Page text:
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Volume 15, Number 2—February 2009

Research

Prospective Surveillance of Invasive Group A Streptococcal Disease, Fiji, 2005–2007

Andrew C. SteerComments to Author , Adam Jenney, Joseph Kado, Michael F. Good, Michael Batzloff, Lepani Waqatakirewa, E. Kim Mullholland, and Jonathan R. Carapetis
Author affiliations: University of Melbourne, Melbourne, Victoria, Australia (A.C. Steer, A. Jenney, E.K. Mullholland, J.R. Carapetis); Ministry of Health, Suva, Fiji (J. Kado, L. Waqatakirewa); Queensland Institute of Medical Research, Brisbane, Queensland, Australia (M.F. Good, M. Batzloff); London School of Hygiene and Tropical Medicine, London, UK (E.K. Mullholand); Menzies School of Health Research, Casuarina, Northern Territory, Australia (J.R. Carapetis)

Main Article

Table 1

Case definitions for invasive GAS disease, Fiji, 2005–2007*

Disease Case definition
Definite Either of the following:
1. The isolation of GAS from a normally sterile site (e.g., blood, cerebrospinal fluid, or other sterile fluid/tissue).
2. Clinical presentation of necrotizing fasciitis with evidence of GAS infection (e.g., the presence of typical gram-positive cocci on Gram stain or positive streptococcal serology).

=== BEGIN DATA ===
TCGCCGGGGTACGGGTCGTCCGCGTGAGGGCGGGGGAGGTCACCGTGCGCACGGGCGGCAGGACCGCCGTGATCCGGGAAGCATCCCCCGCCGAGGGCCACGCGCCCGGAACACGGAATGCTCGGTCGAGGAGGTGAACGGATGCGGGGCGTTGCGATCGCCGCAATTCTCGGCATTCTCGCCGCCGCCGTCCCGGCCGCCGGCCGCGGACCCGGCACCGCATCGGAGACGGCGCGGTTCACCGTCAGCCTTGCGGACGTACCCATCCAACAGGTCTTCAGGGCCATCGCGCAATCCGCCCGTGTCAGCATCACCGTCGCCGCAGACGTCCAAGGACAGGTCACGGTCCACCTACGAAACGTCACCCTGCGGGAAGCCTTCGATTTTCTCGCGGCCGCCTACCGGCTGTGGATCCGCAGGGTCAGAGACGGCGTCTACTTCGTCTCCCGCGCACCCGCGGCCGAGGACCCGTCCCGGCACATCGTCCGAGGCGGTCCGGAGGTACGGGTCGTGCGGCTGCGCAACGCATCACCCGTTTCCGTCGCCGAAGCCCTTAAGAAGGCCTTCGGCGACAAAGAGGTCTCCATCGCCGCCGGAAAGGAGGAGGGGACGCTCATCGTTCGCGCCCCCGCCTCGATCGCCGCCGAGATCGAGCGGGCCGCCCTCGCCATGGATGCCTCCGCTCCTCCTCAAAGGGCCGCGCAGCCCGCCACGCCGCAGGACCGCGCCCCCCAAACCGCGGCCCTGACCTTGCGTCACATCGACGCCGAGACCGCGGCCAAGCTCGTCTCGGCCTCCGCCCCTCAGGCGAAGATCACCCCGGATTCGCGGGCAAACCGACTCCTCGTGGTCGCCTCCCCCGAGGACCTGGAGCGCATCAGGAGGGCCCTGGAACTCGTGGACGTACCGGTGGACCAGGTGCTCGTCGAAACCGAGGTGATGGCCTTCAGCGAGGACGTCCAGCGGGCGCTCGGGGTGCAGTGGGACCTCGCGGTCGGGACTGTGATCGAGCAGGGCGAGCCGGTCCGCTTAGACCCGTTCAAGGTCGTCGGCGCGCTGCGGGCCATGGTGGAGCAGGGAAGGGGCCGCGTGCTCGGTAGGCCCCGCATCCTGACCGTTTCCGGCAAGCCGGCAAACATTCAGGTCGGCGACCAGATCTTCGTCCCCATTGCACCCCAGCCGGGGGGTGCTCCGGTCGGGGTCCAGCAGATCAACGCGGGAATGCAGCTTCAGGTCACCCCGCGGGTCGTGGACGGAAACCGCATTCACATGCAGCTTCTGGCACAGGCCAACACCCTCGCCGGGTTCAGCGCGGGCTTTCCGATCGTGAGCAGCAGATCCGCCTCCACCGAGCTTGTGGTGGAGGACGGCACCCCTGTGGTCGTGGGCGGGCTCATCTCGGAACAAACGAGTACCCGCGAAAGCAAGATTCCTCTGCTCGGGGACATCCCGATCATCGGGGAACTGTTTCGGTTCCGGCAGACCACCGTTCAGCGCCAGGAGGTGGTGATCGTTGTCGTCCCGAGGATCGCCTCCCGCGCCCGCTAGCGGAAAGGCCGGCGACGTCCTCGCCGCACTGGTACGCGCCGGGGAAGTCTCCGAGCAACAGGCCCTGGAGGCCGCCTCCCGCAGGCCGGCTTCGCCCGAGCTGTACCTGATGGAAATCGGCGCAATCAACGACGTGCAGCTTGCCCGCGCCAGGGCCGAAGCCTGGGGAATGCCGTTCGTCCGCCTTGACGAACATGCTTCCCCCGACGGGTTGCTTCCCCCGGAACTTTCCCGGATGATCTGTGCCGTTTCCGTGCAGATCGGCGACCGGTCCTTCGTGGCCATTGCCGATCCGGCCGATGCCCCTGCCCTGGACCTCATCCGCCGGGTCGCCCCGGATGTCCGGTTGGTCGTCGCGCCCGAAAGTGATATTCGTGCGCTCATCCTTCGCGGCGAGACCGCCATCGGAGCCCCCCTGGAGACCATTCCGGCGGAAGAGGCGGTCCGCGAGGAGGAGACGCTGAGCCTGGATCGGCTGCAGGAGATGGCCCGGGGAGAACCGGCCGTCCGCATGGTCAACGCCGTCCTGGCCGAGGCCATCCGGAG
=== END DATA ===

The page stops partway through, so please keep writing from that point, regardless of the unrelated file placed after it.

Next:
Probable Any of the following:
1. A classic presentation of necrotizing fasciitis without microbiological confirmation.
2. Cellulitis in a patient who is moderately or severely unwell (i.e., unwell and history of parenteral antibiotics and/or admission to hospital) and microbiological confirmation (i.e., group A streptococcal culture of swab or positive streptococcal serology).
3. Other clinically significant infection in a patient who is moderately or severely unwell (i.e., unwell and history of parenteral antibiotics and/or admission to hospital), in conjunction with positive group A streptococcal culture from deep wound swab or biopsy from surgical infection site.

*GAS, group A streptococci.

Main Article

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